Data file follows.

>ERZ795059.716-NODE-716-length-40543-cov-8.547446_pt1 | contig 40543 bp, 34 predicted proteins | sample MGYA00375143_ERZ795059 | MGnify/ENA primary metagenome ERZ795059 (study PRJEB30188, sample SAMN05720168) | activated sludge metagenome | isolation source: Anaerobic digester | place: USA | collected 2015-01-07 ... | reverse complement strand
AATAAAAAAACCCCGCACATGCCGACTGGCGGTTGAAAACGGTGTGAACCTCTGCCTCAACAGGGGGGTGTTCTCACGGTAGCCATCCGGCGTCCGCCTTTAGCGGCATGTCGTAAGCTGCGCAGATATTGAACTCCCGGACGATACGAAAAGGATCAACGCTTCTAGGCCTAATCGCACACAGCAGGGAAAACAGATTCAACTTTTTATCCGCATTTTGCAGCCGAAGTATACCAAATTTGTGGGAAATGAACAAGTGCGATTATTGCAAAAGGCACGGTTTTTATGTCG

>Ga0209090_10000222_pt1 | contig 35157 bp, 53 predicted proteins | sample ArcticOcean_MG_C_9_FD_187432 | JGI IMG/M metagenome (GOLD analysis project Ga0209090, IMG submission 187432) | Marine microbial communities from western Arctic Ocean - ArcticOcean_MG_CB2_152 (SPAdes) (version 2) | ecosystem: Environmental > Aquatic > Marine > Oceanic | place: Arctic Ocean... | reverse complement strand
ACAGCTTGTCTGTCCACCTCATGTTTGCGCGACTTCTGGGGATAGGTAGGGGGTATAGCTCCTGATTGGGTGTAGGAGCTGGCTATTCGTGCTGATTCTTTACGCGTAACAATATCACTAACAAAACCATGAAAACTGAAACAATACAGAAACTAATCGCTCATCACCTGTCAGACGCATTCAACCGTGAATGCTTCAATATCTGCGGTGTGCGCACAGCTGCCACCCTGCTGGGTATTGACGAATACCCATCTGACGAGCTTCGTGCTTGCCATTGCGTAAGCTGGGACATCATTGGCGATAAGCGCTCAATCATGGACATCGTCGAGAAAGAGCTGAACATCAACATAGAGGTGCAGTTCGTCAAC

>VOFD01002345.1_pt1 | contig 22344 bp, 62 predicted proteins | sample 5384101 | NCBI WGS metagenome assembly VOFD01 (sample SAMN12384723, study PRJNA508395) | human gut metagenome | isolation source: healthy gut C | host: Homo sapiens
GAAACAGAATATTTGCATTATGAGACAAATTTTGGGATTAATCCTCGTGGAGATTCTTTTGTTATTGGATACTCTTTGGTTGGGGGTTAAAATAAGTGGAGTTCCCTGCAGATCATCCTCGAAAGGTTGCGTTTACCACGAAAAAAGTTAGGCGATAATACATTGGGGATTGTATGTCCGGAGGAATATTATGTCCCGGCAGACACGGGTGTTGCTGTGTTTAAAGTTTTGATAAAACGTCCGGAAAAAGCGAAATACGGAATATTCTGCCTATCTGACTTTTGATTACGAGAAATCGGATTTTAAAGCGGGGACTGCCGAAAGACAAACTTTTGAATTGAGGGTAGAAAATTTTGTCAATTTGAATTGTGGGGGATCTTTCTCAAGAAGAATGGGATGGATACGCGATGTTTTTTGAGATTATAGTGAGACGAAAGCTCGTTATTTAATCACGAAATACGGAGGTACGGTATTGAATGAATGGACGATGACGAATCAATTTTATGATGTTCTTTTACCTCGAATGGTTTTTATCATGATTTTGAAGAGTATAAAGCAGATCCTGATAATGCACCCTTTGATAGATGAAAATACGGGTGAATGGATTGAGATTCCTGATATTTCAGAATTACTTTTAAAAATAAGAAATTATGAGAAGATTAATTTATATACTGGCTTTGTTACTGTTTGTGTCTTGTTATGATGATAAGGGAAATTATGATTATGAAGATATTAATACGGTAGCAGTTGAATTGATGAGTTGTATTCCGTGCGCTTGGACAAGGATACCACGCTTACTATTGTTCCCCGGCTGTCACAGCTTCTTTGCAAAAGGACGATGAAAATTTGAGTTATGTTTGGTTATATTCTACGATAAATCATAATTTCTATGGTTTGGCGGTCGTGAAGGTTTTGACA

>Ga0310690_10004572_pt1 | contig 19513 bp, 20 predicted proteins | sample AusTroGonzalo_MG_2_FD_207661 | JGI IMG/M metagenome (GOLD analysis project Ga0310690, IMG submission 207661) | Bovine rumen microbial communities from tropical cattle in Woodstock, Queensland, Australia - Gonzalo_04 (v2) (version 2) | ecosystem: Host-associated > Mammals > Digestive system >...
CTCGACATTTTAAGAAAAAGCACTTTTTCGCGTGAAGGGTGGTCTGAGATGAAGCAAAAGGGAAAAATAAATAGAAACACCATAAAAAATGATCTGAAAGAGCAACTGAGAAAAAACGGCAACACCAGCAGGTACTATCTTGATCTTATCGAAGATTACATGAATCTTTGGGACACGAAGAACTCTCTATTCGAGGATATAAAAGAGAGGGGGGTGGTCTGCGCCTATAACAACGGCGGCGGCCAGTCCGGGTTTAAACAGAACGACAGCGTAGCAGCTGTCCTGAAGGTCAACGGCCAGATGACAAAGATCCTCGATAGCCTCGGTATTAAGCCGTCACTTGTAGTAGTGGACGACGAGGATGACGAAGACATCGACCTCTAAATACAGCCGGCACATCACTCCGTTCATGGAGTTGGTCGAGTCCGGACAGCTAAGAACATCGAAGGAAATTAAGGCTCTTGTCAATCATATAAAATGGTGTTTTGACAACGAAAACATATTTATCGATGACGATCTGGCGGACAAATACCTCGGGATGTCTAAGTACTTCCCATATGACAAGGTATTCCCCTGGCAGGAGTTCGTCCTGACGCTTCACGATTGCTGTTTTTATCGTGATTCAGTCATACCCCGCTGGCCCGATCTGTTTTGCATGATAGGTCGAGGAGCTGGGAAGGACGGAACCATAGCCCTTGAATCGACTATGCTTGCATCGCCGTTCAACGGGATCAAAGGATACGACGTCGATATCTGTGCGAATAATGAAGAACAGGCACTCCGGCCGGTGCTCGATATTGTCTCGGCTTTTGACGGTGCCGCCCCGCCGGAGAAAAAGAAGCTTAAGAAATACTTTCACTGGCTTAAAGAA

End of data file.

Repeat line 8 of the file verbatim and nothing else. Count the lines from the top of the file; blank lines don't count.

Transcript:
CTCGACATTTTAAGAAAAAGCACTTTTTCGCGTGAAGGGTGGTCTGAGATGAAGCAAAAGGGAAAAATAAATAGAAACACCATAAAAAATGATCTGAAAGAGCAACTGAGAAAAAACGGCAACACCAGCAGGTACTATCTTGATCTTATCGAAGATTACATGAATCTTTGGGACACGAAGAACTCTCTATTCGAGGATATAAAAGAGAGGGGGGTGGTCTGCGCCTATAACAACGGCGGCGGCCAGTCCGGGTTTAAACAGAACGACAGCGTAGCAGCTGTCCTGAAGGTCAACGGCCAGATGACAAAGATCCTCGATAGCCTCGGTATTAAGCCGTCACTTGTAGTAGTGGACGACGAGGATGACGAAGACATCGACCTCTAAATACAGCCGGCACATCACTCCGTTCATGGAGTTGGTCGAGTCCGGACAGCTAAGAACATCGAAGGAAATTAAGGCTCTTGTCAATCATATAAAATGGTGTTTTGACAACGAAAACATATTTATCGATGACGATCTGGCGGACAAATACCTCGGGATGTCTAAGTACTTCCCATATGACAAGGTATTCCCCTGGCAGGAGTTCGTCCTGACGCTTCACGATTGCTGTTTTTATCGTGATTCAGTCATACCCCGCTGGCCCGATCTGTTTTGCATGATAGGTCGAGGAGCTGGGAAGGACGGAACCATAGCCCTTGAATCGACTATGCTTGCATCGCCGTTCAACGGGATCAAAGGATACGACGTCGATATCTGTGCGAATAATGAAGAACAGGCACTCCGGCCGGTGCTCGATATTGTCTCGGCTTTTGACGGTGCCGCCCCGCCGGAGAAAAAGAAGCTTAAGAAATACTTTCACTGGCTTAAAGAA